Das MBA-Studium: Ranking the Rankers

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by Tim Dickson

Ranking, Bewertung, Übersicht, Einschätzung, Tabelle
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The most nerve wracking moment

Ask any business school dean to describe the most nerve wracking moment of the academic year and a candid answer might be: 'Just before I know our place in the B-School rankings'. League tables are big business for newspapers and magazines such as Business Week, The Wall Street Journal, Forbes, US News and World Report and The Financial Times - and they're about to get bigger. Publications are currently turning the spotlight on universities which run executive education courses and 'executive' and other part-time MBAs, as well as continuing their scrutiny of full time MBA programmes, with the result that a rash of new headline-grabbing surveys can be expected in the coming months. The trepidation of deans can only get worse.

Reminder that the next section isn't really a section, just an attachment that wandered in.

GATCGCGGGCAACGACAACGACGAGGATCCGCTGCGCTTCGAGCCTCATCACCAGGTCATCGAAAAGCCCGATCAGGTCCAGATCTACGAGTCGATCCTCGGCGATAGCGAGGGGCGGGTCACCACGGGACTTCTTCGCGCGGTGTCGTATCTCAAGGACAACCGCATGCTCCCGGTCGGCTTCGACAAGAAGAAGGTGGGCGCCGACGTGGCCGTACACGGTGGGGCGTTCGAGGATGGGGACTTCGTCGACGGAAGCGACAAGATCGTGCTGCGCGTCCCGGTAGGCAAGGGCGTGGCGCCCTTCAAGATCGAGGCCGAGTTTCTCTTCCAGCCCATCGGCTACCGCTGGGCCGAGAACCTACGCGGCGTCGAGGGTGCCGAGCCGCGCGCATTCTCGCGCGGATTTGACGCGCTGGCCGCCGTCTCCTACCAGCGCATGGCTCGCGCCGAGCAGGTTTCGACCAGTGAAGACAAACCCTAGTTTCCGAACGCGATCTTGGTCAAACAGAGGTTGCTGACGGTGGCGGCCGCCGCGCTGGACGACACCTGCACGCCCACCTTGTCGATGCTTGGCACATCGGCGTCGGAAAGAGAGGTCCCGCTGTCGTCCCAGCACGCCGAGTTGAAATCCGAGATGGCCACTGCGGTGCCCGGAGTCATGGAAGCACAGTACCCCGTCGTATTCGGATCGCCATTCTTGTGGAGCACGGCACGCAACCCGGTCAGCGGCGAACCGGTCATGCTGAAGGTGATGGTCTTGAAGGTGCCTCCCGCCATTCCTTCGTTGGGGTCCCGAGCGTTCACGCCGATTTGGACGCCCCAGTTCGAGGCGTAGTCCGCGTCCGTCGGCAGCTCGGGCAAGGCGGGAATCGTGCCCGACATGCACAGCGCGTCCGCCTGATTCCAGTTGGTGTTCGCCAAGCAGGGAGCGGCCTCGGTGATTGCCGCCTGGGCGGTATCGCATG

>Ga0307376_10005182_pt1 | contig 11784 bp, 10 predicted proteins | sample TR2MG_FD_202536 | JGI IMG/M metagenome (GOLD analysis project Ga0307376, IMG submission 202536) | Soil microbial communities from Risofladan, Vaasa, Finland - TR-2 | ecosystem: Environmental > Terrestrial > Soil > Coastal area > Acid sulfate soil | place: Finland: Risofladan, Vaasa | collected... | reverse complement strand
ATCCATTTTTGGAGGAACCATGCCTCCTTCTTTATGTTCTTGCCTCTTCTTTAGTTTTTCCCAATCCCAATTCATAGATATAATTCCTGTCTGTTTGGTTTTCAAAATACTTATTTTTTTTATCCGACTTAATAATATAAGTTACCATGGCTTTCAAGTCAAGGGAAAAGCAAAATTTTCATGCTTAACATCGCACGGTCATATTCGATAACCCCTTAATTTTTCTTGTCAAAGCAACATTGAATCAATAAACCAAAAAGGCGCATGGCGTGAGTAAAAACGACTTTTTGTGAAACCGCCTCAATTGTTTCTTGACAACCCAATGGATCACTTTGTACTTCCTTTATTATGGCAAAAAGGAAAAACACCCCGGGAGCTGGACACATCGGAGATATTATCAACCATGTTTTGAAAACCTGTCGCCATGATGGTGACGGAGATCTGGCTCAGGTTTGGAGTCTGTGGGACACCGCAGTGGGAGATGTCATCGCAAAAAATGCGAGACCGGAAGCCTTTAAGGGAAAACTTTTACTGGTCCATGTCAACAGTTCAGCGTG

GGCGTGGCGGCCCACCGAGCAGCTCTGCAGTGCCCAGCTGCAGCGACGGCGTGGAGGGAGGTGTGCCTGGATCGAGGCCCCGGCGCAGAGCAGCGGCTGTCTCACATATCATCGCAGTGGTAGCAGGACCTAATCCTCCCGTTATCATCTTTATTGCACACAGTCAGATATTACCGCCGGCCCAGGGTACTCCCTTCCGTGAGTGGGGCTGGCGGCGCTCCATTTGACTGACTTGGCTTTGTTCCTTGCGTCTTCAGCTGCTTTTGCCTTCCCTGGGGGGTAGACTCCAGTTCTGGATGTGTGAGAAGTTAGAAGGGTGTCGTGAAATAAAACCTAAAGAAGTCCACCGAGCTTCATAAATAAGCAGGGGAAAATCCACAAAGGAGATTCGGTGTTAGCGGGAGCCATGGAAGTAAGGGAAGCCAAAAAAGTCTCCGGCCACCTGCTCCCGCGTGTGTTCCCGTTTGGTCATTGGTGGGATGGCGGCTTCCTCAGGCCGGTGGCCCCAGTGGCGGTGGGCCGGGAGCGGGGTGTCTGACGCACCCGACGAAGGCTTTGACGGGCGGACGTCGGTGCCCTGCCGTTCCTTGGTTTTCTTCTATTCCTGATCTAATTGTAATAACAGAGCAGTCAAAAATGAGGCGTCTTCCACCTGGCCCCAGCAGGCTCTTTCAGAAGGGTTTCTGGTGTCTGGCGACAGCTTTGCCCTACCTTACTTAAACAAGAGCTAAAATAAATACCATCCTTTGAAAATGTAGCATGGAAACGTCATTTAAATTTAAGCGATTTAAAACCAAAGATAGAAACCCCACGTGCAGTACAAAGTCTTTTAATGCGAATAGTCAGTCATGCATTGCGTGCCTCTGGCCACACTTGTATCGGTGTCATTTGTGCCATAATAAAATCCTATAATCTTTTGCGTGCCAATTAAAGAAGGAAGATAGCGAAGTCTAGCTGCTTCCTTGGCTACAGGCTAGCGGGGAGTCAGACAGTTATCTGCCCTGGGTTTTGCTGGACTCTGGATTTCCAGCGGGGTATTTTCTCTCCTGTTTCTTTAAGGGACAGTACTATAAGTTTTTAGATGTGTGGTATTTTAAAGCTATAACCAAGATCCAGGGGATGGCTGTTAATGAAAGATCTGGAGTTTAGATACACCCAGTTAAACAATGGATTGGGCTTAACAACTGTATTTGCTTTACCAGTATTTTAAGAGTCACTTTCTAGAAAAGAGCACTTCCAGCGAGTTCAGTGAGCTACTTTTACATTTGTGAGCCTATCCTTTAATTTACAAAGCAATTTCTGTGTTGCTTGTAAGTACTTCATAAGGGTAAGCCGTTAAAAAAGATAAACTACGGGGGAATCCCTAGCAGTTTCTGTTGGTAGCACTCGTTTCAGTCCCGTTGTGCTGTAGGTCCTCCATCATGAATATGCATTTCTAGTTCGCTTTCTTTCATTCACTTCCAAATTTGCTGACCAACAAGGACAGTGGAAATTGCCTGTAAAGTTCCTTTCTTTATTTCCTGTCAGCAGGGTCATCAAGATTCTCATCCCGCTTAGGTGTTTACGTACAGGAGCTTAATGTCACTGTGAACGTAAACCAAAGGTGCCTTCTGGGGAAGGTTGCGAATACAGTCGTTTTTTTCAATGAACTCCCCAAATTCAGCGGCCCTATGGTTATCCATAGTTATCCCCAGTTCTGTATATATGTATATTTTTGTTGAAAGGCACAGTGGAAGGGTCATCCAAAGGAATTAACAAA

Those who prepare and sanction these tables defend them as a legitimate exercise in accountability - a market response to the bewildering choice of courses and the need for unbiased information on quality and performance. Most business schools, on the other hand, take a different view. While not denying the commercial logic of attempts to create a 'buyer's guide' many privately see rankings as a curse - a time consuming and wasteful lottery administered by self-appointed regulators using questionable methods inherently disadvantageous to particular regions of the world (most notably Europe).

The question for students, recruiters and anyone else who has the interests of the business education sector at heart is: who's right? This article (based on discussions with several experts and my own analysis) turns the tables on the league tables and - with special reference to three of the most influential MBA exercises, namely those carried out by Business Week, The FT, and The Wall Street Journal - seeks to challenge the foundations of the rankings game.

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